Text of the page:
Tibet House was hosting Sacred Earth: Places of Peace and Power, Martin Gray's new gallery show. I fought the icy elements in order to attend this gallery opening and book signing. Gray had traveled all over the planet in order to photograph the world's most sacred sights. He had some fascinating work. Many of his photographs focus on Buddhist and Eastern subjects like Buddhist statues, temples, and sacred mountains. His work interested me.

As I was leaving, I did run into Kyra and Ganden on the stairs. They are two of my dearest friends. I talked to them briefly before going home. It was good to see them again. At least my ice storm gallery trip ended on a good note.

Sunday, December 16, 2007

Happyfunsmile Christmas: New York Anime Festival After After Party!

Happyfunsmile at Forbidden City

NEW YORK, December 12 — Brian and the entire crew at Happyfunsmile rocked the Forbidden City Bar and Lounge (14th Street & Avenue A). This was their last performance of the year, and they were in great form. They played three fantastic sets of Okinawan pop.

Peter Tartara, the Programming Manager of the New York Anime Festival, declared this the "After After Party" of the convention. I met up with Peter and Petrina at the bar. They introduced me to Newton, another alumni of Central Park Media. They were very cool. We traded anime convention war stories with each other. It was great fun.

After the first set, Ame, Detour Noir Studios writer and artist, rolled into the bar with a couple of friends. They joined me at the bar. We enjoyed the Happyfunsmile music with hard liquor and good food. Happy Holidays to Happyfunsmile and everyone at the Forbidden City!

Thursday, December 13, 2007

The New York Anime Festival: Hard Drinks and Harder Karaoke, Part 2

NEW YORK, December 9 — After the ending ceremonies of the New York Anime Festival (December 9), some people took the party to the Forbidden City Bar and Lounge (13th Street & Avenue A). This is the so-called "After Party". The bar had half price drinks for everyone with the New York Anime Festival badge. This badge discount gave everyone a quick and cheap infusion of alcohol.

New York Anime Festival After Party at Forbidden City.

The post-con gathering consisted of con attendees, cosplayers, dealer room merchants, and volunteers. Party goers came to the bar as individuals or small groups. I tried to corral everyone with con badges around the tables in the back of the bar. Most of the party goers were strangers, but they quickly became fast friends.

After some heavy drinking, the group quickly moved over to the karaoke bar across the street. No, it was not my idea. The group was pulled by the gravitational forces of the karaoke machine. It was against my better judgment, but my better judgment was impaired by several Jack Daniels.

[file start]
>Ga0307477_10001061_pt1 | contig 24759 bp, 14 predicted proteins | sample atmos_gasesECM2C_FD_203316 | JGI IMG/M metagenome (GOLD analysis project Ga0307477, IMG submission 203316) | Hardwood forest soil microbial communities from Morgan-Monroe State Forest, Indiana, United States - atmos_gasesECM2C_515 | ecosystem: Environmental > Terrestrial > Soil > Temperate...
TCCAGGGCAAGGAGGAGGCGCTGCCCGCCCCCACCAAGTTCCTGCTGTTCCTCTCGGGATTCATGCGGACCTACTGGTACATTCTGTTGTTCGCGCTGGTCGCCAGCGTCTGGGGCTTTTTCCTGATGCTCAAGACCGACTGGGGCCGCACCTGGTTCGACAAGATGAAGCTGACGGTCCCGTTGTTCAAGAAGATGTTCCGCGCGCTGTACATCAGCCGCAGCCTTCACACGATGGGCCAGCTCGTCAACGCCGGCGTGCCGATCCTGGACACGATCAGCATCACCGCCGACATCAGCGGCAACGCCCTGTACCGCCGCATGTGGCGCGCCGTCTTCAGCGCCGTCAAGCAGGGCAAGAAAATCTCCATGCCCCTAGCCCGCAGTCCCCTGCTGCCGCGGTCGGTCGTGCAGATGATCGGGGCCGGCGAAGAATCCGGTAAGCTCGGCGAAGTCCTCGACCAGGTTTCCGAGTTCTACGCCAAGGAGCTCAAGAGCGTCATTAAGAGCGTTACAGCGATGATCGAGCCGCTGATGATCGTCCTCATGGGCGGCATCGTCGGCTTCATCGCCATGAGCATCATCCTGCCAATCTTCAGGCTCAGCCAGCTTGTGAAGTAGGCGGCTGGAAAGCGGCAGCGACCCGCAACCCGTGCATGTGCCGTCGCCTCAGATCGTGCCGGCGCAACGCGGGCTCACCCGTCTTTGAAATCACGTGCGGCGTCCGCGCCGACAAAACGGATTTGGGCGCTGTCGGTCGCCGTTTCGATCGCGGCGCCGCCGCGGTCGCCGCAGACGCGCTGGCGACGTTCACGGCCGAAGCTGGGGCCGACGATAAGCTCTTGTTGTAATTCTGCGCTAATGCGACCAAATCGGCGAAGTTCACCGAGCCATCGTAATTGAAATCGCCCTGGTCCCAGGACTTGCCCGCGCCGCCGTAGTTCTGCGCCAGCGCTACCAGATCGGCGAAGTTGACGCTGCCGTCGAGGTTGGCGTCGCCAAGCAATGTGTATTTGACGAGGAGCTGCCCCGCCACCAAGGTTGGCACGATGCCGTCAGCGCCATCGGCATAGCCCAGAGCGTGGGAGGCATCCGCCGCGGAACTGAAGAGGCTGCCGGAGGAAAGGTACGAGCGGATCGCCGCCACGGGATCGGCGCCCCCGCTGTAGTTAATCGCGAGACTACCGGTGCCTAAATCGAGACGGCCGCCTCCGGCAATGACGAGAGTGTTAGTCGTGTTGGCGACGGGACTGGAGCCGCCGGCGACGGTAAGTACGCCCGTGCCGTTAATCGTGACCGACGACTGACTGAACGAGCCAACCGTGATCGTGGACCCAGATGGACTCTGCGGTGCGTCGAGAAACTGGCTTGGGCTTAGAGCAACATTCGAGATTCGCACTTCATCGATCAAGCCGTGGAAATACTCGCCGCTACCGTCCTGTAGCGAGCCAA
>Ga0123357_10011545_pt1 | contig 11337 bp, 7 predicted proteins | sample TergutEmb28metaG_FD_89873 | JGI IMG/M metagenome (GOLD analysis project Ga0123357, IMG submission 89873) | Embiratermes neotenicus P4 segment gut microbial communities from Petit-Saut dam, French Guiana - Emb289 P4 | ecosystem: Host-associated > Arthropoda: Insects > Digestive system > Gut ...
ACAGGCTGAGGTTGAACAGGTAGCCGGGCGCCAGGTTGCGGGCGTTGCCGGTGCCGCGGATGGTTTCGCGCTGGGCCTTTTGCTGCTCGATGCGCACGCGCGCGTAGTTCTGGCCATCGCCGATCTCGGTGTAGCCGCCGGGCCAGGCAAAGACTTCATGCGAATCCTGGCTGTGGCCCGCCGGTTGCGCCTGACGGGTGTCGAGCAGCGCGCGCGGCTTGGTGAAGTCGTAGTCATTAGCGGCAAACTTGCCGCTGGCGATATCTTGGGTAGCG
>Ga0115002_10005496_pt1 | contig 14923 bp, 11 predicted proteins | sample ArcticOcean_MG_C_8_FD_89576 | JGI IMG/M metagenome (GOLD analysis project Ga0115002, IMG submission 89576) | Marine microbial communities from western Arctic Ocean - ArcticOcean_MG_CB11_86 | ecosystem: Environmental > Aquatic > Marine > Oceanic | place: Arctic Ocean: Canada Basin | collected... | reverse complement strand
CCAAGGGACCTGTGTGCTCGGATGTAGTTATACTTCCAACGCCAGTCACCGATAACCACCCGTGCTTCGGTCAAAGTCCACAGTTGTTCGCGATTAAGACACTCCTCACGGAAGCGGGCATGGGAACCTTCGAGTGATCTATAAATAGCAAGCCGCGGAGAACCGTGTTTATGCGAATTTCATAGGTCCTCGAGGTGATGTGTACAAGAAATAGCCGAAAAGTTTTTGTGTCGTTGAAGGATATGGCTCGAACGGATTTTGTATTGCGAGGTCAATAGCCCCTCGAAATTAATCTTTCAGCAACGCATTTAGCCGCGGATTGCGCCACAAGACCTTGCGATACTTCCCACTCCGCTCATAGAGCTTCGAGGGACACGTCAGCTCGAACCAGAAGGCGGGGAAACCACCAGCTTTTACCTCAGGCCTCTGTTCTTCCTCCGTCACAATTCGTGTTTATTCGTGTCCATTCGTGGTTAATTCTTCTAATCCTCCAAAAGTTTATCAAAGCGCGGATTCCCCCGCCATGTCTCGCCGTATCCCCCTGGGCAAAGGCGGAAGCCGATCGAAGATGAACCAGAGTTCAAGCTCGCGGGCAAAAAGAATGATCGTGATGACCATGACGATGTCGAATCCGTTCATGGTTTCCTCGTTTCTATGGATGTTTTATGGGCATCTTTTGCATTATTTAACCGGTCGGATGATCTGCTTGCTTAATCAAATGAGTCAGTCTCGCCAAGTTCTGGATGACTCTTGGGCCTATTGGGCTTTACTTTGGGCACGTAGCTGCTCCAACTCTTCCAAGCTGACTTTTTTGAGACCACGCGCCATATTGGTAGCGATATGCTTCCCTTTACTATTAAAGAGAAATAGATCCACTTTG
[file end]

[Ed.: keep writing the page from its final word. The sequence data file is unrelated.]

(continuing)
Looking for the perfect karaoke song.

The karaoke bar was extremely small, and they only had one karaoke machine hooked up to several televisions in the bar and lounge area. The bar supplied us with little yellow post-its. We wrote our song selection on the post-it and gave it to the bartender. The bartender put the post-its on a board. All requests were placed in a single queue on the board. As song came to the top of the queue, the bartender punched the song numbers into the karaoke machine, and he handed out the microphones.

The first song was free, but each additional song was $2. I put in my song and waited for quite a long time. The queue was freaking long. In the meantime, Jess, a cosplayer, got her song on the machine. Jess and a few other otaku got together to sing Weird Al Yankovic's "White & Nerdy". It was a surreal experience.

Otaku singing "White & Nerdy".

When my song came on, I rocked the bar with Harvey Danger's "Flag Pole Sitta". I was jumping around and screaming the lyrics with a drunken confidence. Shortly after I exorcised my karaoke demon, I took a short rest. After a few more songs, we all left the bar and went home. It was a hard rocking finish to an awesome weekend.

And yes... this round of karaoke was also fueled by drinking.

Tuesday, December 11, 2007

The New York Anime Festival: Hard Drinks and Harder Karaoke, Part 1

NEW YORK, December 8 — The New York Anime Festival was a very cool anime convention. Peter Tatara did an amazing job with putting together this convention.

I could only attend the very last hour of Saturday's show (December 8). I was stuck at work until 5:30 PM because of an insane amount of paperwork. After work, I raced over to the Jacob K. Javits Convention Center with all haste. I got to the convention at roughly 6:30 PM. I got a little lost, and I had a tough time finding the registration.

After all the pain of getting my badge, I walked around the convention looking for the Otaku USA panel. I ran into Angela, Mandisa, and Dan from the local Metro-Anime club. They seemed to be shopping happily. They had the anime con game down to a science. I talked to them for a little bit.

Otaku USA panel. Left to Right: Joel White, Dave Riley, and Daryl Surat

After some searching, I found the Otaku USA panel and stayed for the very last minutes of the panel. After the panel ended, I got to meet-up with some friends. The group consisted of Dave Riley (Fast Karate for the Gentleman), Joel White (Fast Karate for the Gentleman), Daryl Surat (Anime World Order), Erin (Ninja Consultants), Patrick Macias (Otaku USA), and Matt Burnett (for tax reasons).

After the convention, the group met up with other very cool cats including Noah (Ninja Consultants), Chris Oarr (ADV Films), Zac "Answerman!" Bertschy (Anime News Network), and other members of ANN. Patrick took his leave.

Karaoke All-Stars. Left to Right: Daryl Surat, Erin, Noah, and Joel White